Early Saturday morning, a car rolled to a stop on I-95 just off the exit ramp from Little Haiti. When Florida Highway Patrol troopers arrived, they found the bullet-riddled bodies of two men, one in the passenger seat, another outside the car. Both men died.
Though police have yet to publicly release the names of the men, one of them has been identified as Labron Brown, a 23-year-old who prosecutors believe was the shooter in a high-profile murder case at a high school graduation party eight years ago.
Brown, who spent 15 months in jail before the start of the trial, was set free after the state was forced to drop the case when witnesses recanted testimony in fear of retaliation, state prosecutors said.
“When the only witness of some 300 people recanted, we had no choice but to drop charges,” said Miami-Dade State Attorney spokesman Ed Griffith. “That’s our crime frustration, when witnesses fail to cooperate.”
But Brown’s attorney Andrew Rier presents Brown in a much different light, calling his client a father and a “loving son” who worked with his dad mowing lawns.
“I know he was trying to get away from that type of lifestyle,” Rier said Monday.
Miami police aren’t releasing much information on the early Saturday morning double homicide. FHP Trooper Joe Sanchez said the car was found facing south along the wall in the emergency lane of I-95 just north of Northwest 54th Street.
Sanchez said drivers on the highway stopped to help after Brown, who was driving the car, crawled out from behind the steering wheel and collapsed on the road. The passenger, who has not been named, was already dead. Brown died about an hour later at the hospital.
Sanchez said the case was turned over to Miami police because no shells or other evidence were found near the pockmarked car, leaving law enforcement to believe the shooting happened somewhere else. Also, FHP investigates traffic homicides, not murder cases.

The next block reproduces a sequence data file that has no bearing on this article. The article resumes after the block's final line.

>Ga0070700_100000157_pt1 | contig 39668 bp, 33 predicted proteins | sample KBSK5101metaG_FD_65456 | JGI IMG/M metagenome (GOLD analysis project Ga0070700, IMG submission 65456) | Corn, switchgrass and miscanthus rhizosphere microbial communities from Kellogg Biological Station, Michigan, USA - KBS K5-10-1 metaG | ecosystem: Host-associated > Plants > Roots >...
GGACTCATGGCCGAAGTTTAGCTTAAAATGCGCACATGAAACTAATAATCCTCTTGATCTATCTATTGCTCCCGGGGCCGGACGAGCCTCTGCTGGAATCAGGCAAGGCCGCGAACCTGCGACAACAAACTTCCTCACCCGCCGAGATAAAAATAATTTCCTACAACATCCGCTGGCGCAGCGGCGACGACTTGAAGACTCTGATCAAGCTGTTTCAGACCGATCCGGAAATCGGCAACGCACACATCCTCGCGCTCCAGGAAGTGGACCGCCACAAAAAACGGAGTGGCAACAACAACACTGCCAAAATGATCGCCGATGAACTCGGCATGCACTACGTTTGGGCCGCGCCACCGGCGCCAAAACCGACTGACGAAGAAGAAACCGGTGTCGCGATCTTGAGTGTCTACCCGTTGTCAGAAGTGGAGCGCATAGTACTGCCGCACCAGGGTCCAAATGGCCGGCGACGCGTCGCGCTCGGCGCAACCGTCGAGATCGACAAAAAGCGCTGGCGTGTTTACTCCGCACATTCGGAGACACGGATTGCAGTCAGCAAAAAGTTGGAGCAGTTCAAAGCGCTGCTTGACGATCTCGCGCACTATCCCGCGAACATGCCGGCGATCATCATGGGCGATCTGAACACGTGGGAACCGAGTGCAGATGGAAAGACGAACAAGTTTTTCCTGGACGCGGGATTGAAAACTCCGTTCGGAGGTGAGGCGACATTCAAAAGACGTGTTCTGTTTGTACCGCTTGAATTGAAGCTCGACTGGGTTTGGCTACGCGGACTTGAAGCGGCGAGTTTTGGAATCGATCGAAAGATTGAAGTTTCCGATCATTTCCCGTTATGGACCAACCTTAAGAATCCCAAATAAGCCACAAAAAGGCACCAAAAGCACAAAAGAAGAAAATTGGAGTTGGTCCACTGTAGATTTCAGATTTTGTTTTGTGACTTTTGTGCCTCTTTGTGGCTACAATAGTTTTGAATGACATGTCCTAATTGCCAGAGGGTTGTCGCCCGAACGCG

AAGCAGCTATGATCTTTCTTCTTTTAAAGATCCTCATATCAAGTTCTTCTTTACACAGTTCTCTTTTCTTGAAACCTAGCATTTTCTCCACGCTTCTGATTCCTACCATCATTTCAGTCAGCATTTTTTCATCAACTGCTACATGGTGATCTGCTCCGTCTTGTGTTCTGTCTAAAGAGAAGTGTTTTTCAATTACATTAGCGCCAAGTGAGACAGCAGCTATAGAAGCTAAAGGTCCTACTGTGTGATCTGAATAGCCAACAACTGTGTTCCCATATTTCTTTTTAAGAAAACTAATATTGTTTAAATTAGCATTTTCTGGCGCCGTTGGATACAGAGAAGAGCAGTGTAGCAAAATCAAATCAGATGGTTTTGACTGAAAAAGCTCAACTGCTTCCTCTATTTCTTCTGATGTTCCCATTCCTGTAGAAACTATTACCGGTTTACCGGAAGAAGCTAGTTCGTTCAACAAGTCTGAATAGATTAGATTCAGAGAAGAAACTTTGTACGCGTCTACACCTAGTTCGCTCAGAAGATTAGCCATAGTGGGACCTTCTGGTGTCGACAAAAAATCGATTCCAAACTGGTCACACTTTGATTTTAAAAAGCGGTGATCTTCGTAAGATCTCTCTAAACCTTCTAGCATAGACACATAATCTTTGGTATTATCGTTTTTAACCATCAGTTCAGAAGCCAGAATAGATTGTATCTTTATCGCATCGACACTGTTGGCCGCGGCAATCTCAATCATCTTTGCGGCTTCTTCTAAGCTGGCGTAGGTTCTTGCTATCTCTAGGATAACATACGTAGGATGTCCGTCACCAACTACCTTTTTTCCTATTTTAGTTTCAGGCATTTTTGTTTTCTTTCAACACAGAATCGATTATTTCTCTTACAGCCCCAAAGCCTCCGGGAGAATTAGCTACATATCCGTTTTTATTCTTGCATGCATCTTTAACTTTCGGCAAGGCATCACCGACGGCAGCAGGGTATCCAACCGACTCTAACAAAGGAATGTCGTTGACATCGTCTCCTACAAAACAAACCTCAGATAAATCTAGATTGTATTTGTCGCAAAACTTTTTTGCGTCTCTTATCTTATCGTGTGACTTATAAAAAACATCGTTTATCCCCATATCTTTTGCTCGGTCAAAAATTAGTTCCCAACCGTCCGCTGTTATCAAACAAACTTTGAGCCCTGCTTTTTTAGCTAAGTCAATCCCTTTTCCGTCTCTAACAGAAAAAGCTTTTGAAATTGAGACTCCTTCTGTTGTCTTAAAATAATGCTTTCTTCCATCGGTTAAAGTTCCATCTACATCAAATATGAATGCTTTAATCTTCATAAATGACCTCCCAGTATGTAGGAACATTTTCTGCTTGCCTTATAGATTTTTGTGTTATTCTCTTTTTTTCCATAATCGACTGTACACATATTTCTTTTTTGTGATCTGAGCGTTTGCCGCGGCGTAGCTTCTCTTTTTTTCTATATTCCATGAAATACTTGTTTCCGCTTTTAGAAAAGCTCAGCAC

“They shot up the whole car,” Sanchez said.
Miami police have not publicly released the names of the dead men, and are not commenting on the shootings. Sources familiar with the incident, however, have confirmed Brown was one of the victims.
Miami-Dade County records show a Lebron Brown — the first name spelled mistakenly like that of a famous basketball player — was taken to the morgue at 5:31 a.m. Saturday, less than three hours after the bodies were found on the highway.
In June 2007, Brown became one of the faces of law enforcement frustration over the public’s “no snitch” attitude and its fear in testifying in shooting incidents. A case 15 months in the making fell apart after one of the shooting suspects was killed in an unrelated case before the trial; another kid involved in a fight that night at the graduation party refused to testify. When the main witness finally backed out of earlier testimony, claiming he was coerced by police into blaming Brown, the case collapsed.
“It was clear to us there was a serious ID issue,” Rier said.
It was a Saturday night eight years ago when Labron Brown catapulted into the spotlight. About 300 teens and young adults from area schools were celebrating their graduation and a birthday party at the Polish-American Hall on Northwest 22nd Avenue. At about 1 a.m., four males entered the building wearing bandanas, some carrying weapons, witnesses said.
At first, witnesses said, they started arguing with some of the graduates. When two males tried to break up the fight, the gunshots started. Four people were injured, including a pregnant woman. Samuel Brown, 16, and Michael Bradshaw, 20, were gunned down.
Brown, charged with second-degree murder and carrying a concealed weapon, would spend the next 15 months in jail. Another man also accused of firing his weapon was killed before the trial began. As the trial neared, Kenneth Joe Edwards, the chief witness in the shootings, recanted earlier statements.
Others there that night also refused to testify, including one graduate who was allegedly fighting with the shooters and had a gold chain snatched from his neck. The case crumbled and Brown was set free.
Despite the close call, Florida Department of Law Enforcement records show Brown continued to get into trouble. In 2010, he was picked up by Miami-Dade police and eventually convicted of carrying a concealed firearm. A year later, Miramar police found him loitering and prowling and violating his probation. Those charges were dropped.
Brown ran into trouble again in January 2013, when Miami-Dade police arrested him and he was charged with first-degree murder. Two weeks later, those charges were dropped. The incident, which took place in Miami Gardens, involved a robbery-gone-wrong when someone tried to snatch jewelry and a man was shot and killed.
Griffith, the state attorney spokesman, said initially that a surviving robbery victim couldn’t identify the shooter. But a few days later, the man and others who were there that day came up with Brown’s name.
Prosecutors dropped the case less than two weeks later because they didn’t believe it would stick and they were worried the evidence would be considered tainted.